Friday, November 5, 2010

Food Sellers Grit Teeth, Raise Prices

From the Wall St. Journal.

"Prices of staples including milk, beef, coffee, cocoa and sugar have risen sharply in recent months. And food makers and retailers including McDonald's Corp., Kellogg Co. and Kroger Co. have begun to signal that they'll try to make consumers shoulder more of the higher costs for ingredients."

Have you noticed the incredible shrinking food and sundry products? That's a hidden price increase. Now they're coming out of the shadows and jacking up prices boldly.

"Missteps could be costly when the economy remains weak. Many Americans, nervous about high unemployment, have pledged allegiance to their pennies and are willing to trade down on brands, switch supermarkets, opt for Burger King over Applebee's, or stop dining out altogether to save money."

Or just do without altogether, or make our own from scratch.

"Kraft Foods Inc., Sara Lee Corp. and General Mills Inc. already have said they'll raise prices on certain items. Starbucks Corp. backtracked on an August announcement that it would hold coffee prices steady, saying in September it would boost prices of larger and hard-to-make drinks. This week, cereal maker Kellogg hinted that it will be raising prices, without disclosing specifics.

Grocery chains Safeway Inc. and Kroger have said they'll pass supplier increases along to consumers.

Domino's Pizza Inc. is letting consumers decide whether they're willing to pay more. The company is offering two medium, two-topping pizzas for $5.99 each but has recently offered the option of converting one of them to a premium pizza, with more toppings, for an extra $2—a price increase, in effect.

At BJ's Restaurants, a casual-dining chain, prices early next year will be 2.5% higher—but only after upgrading its table settings and decor. "In this business, you can't just raise prices without improving the overall dining experience," BJ's Chief Financial Officer Greg Levin said in October.

Costs are being driven by growing demand for meat in China, India and other emerging markets. That's driven up grain prices, which in turn boost the cost of chicken, steak, bread and pasta. Grain prices also have been nudged higher by drought in Russia, planting problems around the world and speculative trading."


"Food prices are rising faster than overall inflation. The consumer price index for all items minus food and energy rose 0.8% over the year to September, the lowest 12-month increase since March 1961, the Bureau of Labor Statistics said. The food index rose 1.4%, however. The U.S. Agricultural Department is predicting overall food inflation of about 2% to 3% next year.

The current pressure is nothing like it was in October 2008, when food prices were rising at an annual rate of 6.3% and some hard lessons were learned when producers passed along those costs: Shoppers switched to private-label products."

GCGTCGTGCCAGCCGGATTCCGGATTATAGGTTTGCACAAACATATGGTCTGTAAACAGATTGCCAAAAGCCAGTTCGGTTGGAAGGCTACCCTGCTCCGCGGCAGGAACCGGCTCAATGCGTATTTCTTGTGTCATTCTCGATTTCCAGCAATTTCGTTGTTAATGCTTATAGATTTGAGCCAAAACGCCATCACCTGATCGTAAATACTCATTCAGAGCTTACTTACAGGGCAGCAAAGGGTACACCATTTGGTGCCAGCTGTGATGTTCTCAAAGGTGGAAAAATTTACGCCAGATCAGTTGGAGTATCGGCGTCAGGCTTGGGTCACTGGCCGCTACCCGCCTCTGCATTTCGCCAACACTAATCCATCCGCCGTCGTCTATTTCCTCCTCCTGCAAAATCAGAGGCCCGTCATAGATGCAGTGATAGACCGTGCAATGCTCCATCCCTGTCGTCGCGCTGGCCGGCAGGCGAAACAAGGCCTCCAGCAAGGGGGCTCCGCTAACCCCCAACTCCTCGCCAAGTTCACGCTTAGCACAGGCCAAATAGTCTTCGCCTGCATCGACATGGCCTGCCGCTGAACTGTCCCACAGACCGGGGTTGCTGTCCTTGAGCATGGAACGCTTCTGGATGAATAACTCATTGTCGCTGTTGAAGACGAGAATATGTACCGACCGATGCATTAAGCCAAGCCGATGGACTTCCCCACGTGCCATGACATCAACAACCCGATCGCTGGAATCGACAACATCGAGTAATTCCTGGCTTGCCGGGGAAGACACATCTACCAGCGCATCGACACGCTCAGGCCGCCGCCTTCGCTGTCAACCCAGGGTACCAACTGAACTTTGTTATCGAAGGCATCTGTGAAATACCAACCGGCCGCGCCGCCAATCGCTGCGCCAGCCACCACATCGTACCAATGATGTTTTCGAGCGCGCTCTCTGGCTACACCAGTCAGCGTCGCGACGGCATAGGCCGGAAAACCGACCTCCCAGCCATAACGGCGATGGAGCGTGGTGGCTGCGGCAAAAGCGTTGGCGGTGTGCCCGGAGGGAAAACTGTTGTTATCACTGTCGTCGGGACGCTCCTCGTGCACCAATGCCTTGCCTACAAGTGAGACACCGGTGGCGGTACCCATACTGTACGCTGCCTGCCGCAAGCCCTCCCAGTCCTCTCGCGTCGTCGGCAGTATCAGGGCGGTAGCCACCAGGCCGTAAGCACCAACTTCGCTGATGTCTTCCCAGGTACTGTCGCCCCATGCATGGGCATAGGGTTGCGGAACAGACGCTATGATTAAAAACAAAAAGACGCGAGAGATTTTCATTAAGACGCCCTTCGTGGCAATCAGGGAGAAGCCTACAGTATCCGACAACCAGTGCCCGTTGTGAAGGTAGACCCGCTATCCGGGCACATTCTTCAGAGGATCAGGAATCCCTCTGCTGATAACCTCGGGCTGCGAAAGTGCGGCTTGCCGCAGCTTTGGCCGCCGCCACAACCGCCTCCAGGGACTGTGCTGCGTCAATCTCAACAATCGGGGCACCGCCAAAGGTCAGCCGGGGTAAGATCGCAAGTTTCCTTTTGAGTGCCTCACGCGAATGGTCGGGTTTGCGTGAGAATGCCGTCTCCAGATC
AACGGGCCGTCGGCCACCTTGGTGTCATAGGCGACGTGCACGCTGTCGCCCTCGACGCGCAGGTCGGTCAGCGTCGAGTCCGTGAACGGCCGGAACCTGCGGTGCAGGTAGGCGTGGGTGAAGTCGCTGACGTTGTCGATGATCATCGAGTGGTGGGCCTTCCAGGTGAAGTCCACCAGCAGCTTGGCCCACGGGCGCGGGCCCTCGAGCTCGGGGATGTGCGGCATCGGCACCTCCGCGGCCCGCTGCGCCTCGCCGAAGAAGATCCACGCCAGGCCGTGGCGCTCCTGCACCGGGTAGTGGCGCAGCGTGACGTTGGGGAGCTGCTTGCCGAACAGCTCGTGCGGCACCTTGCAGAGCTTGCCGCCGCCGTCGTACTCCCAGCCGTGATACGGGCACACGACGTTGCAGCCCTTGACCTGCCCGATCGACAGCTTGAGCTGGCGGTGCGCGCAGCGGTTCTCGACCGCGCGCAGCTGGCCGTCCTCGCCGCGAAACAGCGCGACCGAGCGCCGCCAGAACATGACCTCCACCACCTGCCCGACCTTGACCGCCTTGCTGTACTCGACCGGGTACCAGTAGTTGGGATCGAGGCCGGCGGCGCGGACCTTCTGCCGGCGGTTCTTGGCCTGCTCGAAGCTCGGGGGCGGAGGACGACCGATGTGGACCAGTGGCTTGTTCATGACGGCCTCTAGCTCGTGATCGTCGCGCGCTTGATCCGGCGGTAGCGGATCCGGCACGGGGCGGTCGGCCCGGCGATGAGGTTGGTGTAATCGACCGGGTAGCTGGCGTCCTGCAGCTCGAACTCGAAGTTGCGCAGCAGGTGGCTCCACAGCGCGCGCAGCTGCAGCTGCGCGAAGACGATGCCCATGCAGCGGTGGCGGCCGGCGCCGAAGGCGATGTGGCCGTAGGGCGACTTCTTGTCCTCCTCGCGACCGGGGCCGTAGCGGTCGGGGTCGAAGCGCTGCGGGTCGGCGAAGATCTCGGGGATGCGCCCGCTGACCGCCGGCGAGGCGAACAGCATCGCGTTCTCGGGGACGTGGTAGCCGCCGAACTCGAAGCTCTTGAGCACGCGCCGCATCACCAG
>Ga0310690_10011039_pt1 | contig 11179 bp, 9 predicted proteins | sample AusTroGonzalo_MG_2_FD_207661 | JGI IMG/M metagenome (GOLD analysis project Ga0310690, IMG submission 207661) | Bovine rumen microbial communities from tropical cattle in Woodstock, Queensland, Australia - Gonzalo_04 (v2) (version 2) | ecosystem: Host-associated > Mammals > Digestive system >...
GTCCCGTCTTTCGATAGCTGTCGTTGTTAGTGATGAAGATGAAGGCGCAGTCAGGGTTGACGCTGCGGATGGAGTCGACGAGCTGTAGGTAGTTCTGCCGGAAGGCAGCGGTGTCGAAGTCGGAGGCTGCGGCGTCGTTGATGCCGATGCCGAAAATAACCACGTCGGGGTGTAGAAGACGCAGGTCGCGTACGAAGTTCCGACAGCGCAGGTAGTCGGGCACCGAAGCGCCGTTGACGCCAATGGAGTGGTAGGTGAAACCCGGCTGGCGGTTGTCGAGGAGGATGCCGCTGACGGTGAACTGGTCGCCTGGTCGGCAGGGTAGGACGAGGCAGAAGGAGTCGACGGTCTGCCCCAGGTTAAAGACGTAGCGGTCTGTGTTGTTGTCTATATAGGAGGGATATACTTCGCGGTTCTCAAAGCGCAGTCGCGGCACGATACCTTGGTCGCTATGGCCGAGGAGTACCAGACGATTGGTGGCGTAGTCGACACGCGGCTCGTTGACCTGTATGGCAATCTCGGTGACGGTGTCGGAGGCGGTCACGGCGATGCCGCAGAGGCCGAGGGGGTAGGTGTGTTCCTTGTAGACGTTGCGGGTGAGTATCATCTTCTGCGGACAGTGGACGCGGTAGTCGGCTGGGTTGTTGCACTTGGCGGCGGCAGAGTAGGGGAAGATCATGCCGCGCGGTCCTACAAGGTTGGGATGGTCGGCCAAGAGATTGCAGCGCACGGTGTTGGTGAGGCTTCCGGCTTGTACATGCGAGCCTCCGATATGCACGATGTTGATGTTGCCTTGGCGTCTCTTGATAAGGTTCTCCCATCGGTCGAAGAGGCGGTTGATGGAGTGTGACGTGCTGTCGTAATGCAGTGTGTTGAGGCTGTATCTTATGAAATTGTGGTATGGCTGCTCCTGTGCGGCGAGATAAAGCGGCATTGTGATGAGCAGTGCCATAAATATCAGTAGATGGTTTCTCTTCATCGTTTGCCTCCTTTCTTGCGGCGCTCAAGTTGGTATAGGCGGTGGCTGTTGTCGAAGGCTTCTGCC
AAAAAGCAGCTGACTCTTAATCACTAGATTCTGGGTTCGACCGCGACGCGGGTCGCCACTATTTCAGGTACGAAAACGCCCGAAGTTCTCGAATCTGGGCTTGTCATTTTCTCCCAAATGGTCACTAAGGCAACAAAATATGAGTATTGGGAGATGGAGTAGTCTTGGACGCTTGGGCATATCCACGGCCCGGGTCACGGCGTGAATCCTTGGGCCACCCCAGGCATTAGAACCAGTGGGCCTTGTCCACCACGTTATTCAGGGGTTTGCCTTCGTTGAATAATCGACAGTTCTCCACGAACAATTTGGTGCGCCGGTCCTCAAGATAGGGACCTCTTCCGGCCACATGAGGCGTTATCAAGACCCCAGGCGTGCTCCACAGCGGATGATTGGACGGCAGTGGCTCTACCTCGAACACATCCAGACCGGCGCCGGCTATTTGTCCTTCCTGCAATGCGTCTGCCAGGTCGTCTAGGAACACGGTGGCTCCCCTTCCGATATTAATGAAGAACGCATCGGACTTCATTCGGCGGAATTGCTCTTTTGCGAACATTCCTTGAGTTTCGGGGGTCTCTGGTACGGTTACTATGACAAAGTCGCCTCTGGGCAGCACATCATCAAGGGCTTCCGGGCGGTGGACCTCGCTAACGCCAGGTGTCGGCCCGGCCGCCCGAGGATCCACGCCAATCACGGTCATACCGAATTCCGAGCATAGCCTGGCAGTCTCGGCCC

Now would be a good time to go on the No-Label Diet or the Food Stamp Challenge diet.

"Ken Harris, a consumer foods-marketing consultant with Kantar Retail, said some food makers are targeting specific, low price points at retail—such as $1—and reconfiguring package sizes and products to fit the price.

That can backfire when commodity costs rise swiftly. Early this year, Ben Tabatchnick, founder of Tabatchnick Fine Foods Inc., a maker of high-end frozen soups, decided to release a new line designed with a suggested retail price lower than his other products. The 11.5-ounce soups, which started appearing in stores nationwide in October, are smaller than his typical 15-ounce Tabatchnick-brand products and carry a price tag of $1.99.

But in the last two months, Mr. Tabatchnick says his costs for vegetable oils, sugar, dried beans and other ingredients jumped 20% to 30%. "It's going to reduce the [profit] margin dramatically on the product," he says. "We're stuck."

So skip the middle man (in this case, food processors) and just buy the raw ingredients and make your own food. If you've been reading and heeding, you should already have a supply of raw ingredients built up in your pantry. In 2013, I expect pressure from commodities traders to slack off (because other markets will look just as juicy then as commodities do now), and the Fed devaluing our currency is all we have to worry about after that. It's possible all will come to a decent recovery after 2013, and the Fed intervention won't be needed any more--THEN expect a return to civil food prices, energy prices, and (hopefully) employment.


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